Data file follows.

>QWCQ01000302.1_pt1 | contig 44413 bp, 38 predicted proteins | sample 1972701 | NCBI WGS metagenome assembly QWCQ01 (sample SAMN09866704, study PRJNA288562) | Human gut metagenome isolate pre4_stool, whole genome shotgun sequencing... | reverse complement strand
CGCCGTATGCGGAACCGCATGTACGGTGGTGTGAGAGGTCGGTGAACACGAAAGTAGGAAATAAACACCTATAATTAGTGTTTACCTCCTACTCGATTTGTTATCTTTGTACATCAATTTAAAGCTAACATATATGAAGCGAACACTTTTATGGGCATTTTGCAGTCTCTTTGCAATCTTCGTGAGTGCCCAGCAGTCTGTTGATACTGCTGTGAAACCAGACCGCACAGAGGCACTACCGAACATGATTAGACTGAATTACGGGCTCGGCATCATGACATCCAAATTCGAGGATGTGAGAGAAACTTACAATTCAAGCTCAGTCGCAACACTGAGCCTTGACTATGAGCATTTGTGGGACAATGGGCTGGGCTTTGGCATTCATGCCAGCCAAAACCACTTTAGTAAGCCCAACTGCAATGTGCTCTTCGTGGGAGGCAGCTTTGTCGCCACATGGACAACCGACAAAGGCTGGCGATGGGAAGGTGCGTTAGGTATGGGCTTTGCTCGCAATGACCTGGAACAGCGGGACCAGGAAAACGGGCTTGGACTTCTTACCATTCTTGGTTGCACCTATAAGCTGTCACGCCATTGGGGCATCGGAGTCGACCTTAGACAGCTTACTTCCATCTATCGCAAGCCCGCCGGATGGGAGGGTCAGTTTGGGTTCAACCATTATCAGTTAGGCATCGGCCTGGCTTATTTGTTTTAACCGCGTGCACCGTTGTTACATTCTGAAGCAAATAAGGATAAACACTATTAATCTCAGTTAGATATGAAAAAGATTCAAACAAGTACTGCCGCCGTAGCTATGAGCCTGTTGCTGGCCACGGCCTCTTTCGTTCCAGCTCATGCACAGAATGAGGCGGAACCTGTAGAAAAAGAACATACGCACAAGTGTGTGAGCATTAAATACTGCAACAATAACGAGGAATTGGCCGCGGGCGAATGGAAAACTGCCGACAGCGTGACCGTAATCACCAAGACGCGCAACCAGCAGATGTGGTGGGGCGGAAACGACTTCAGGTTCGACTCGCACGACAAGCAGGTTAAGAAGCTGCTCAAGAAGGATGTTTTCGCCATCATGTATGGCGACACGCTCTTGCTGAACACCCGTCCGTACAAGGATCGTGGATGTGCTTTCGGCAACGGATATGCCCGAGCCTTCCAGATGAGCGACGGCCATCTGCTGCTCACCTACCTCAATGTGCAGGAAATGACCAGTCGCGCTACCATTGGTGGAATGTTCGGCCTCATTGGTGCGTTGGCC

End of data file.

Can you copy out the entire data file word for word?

>QWCQ01000302.1_pt1 | contig 44413 bp, 38 predicted proteins | sample 1972701 | NCBI WGS metagenome assembly QWCQ01 (sample SAMN09866704, study PRJNA288562) | Human gut metagenome isolate pre4_stool, whole genome shotgun sequencing... | reverse complement strand
CGCCGTATGCGGAACCGCATGTACGGTGGTGTGAGAGGTCGGTGAACACGAAAGTAGGAAATAAACACCTATAATTAGTGTTTACCTCCTACTCGATTTGTTATCTTTGTACATCAATTTAAAGCTAACATATATGAAGCGAACACTTTTATGGGCATTTTGCAGTCTCTTTGCAATCTTCGTGAGTGCCCAGCAGTCTGTTGATACTGCTGTGAAACCAGACCGCACAGAGGCACTACCGAACATGATTAGACTGAATTACGGGCTCGGCATCATGACATCCAAATTCGAGGATGTGAGAGAAACTTACAATTCAAGCTCAGTCGCAACACTGAGCCTTGACTATGAGCATTTGTGGGACAATGGGCTGGGCTTTGGCATTCATGCCAGCCAAAACCACTTTAGTAAGCCCAACTGCAATGTGCTCTTCGTGGGAGGCAGCTTTGTCGCCACATGGACAACCGACAAAGGCTGGCGATGGGAAGGTGCGTTAGGTATGGGCTTTGCTCGCAATGACCTGGAACAGCGGGACCAGGAAAACGGGCTTGGACTTCTTACCATTCTTGGTTGCACCTATAAGCTGTCACGCCATTGGGGCATCGGAGTCGACCTTAGACAGCTTACTTCCATCTATCGCAAGCCCGCCGGATGGGAGGGTCAGTTTGGGTTCAACCATTATCAGTTAGGCATCGGCCTGGCTTATTTGTTTTAACCGCGTGCACCGTTGTTACATTCTGAAGCAAATAAGGATAAACACTATTAATCTCAGTTAGATATGAAAAAGATTCAAACAAGTACTGCCGCCGTAGCTATGAGCCTGTTGCTGGCCACGGCCTCTTTCGTTCCAGCTCATGCACAGAATGAGGCGGAACCTGTAGAAAAAGAACATACGCACAAGTGTGTGAGCATTAAATACTGCAACAATAACGAGGAATTGGCCGCGGGCGAATGGAAAACTGCCGACAGCGTGACCGTAATCACCAAGACGCGCAACCAGCAGATGTGGTGGGGCGGAAACGACTTCAGGTTCGACTCGCACGACAAGCAGGTTAAGAAGCTGCTCAAGAAGGATGTTTTCGCCATCATGTATGGCGACACGCTCTTGCTGAACACCCGTCCGTACAAGGATCGTGGATGTGCTTTCGGCAACGGATATGCCCGAGCCTTCCAGATGAGCGACGGCCATCTGCTGCTCACCTACCTCAATGTGCAGGAAATGACCAGTCGCGCTACCATTGGTGGAATGTTCGGCCTCATTGGTGCGTTGGCC